Now the second:
Few if any Americans have dedicated more of their lives to the service of others than Hoover. A wealthy man by age 40, he turned his back on opportunities to earn more—and dissipated much of what he had gained—to devote himself to humanitarian work. As a private citizen, he organized food relief for German-occupied Belgium during the First World War. He undertook an even more ambitious task of rescue in Russia and Ukraine during the civil war that followed the Bolshevik seizure of power. Then, as commerce secretary, he took charge of the response to the devastating flooding of the Mississippi Valley in 1927: floods that drove hundreds of thousands from their homes to temporary camps and left the region in economic shambles.
It wasn’t just that Hoover did these things well. He invented the idea that these things could be done at all, or at least done on any large scale.
Yet this hugely compassionate person was also a high-handed authoritarian, morbidly sensitive to criticism. Undemonstrative and withdrawn, the hyperactive Hoover perversely presented an image of indifference to a society that—thanks to the spread of radio—had just for the first time been introduced to the appearance of direct personal contact with its president.
Kenneth Whyte addresses both these paradoxes with scholarship, insight, and verve—even as he chafes against them. Whyte summons us to see Hoover as a human personality, more than just a walking embodiment of Great Depression studies. Hoover’s personality was the product of origins and early career that Whyte attentively details. Hoover lived for 30 productive years after losing office in 1932, and Whyte does just to those years too. Hoover would be called back into public service by President Truman to rationalize and reshape the U.S. government. The creation of the Department of Defense out of quarreling armed services owes much to Hoover, as does the Office of Management and Budget, a president’s most powerful tool for setting priorities. Hoover’s non-disaster work at the Commerce Department would constitute an honorable career in its own right. From the collection of unemployment statistics to the standardization of sizes for industrial parts, from the encouragement of aviation to the creation of property rights in radio frequencies—even had Hoover quit politics in 1928, he would still have shaped the modern American economy more than any cabinet secretary since Alexander Hamilton.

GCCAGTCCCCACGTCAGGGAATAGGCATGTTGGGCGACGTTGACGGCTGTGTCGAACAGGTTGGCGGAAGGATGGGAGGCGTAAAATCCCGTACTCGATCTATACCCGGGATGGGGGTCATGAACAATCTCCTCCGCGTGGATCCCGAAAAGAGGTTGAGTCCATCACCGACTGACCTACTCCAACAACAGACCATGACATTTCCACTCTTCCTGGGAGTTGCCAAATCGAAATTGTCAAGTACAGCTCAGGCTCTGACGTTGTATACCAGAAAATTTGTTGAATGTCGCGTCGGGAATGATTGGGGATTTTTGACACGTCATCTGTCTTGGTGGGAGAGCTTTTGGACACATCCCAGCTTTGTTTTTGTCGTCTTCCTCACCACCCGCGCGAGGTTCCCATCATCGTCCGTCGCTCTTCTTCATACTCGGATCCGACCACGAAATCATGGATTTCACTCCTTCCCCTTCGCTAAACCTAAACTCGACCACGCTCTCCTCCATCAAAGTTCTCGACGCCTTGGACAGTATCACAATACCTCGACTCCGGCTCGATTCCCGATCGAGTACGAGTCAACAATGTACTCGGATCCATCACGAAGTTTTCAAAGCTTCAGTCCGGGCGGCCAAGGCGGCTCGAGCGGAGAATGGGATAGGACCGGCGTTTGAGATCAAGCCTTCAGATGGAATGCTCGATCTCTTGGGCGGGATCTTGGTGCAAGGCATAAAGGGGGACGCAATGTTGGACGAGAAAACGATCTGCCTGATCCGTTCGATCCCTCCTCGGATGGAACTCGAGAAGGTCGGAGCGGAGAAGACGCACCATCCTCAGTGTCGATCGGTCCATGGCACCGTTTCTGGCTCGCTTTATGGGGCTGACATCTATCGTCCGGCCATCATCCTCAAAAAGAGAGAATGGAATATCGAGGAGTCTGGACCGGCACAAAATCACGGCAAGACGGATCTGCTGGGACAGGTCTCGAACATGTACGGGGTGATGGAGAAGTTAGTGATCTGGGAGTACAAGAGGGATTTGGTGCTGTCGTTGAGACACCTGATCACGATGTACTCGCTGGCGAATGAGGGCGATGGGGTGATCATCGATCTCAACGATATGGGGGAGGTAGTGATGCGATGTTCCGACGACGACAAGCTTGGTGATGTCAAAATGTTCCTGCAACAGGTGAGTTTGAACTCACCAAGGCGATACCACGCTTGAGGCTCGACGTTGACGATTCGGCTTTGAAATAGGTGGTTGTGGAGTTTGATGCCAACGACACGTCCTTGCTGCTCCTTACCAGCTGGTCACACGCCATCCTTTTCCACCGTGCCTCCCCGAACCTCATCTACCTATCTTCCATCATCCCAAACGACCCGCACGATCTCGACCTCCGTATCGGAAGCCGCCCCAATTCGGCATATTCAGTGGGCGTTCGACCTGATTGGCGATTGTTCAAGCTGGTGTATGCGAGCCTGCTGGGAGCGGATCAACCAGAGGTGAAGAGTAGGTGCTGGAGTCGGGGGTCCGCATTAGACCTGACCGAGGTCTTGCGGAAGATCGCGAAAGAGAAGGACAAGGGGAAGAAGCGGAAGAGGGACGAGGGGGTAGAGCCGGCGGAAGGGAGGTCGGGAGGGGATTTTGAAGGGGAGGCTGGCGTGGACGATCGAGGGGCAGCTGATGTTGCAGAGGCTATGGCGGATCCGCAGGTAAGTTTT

But the Great Depression is always there, at the center of the story. It’s critical to Hoover’s place in history—and his legacy to American politics.
Beneath the opening credits of the 1970s sitcom All in the Family, actors Carroll O’Connor and Jean Stapleton sing a song that includes the lyric, “Mister, we could use a man like Herbert Hoover again.” In a big country, almost anything is statistically possible. But as a matter of probability, it’s exceedingly unlikely that a working-class New Yorker born in 1924, Archie Bunker’s biography, would have had anything good to say about Hoover. The political drama of the 1970s was the movement of people like Archie away from their inherited loyalty to Franklin Roosevelt’s party into Richard Nixon’s, Ronald Reagan’s—and now Donald Trump’s.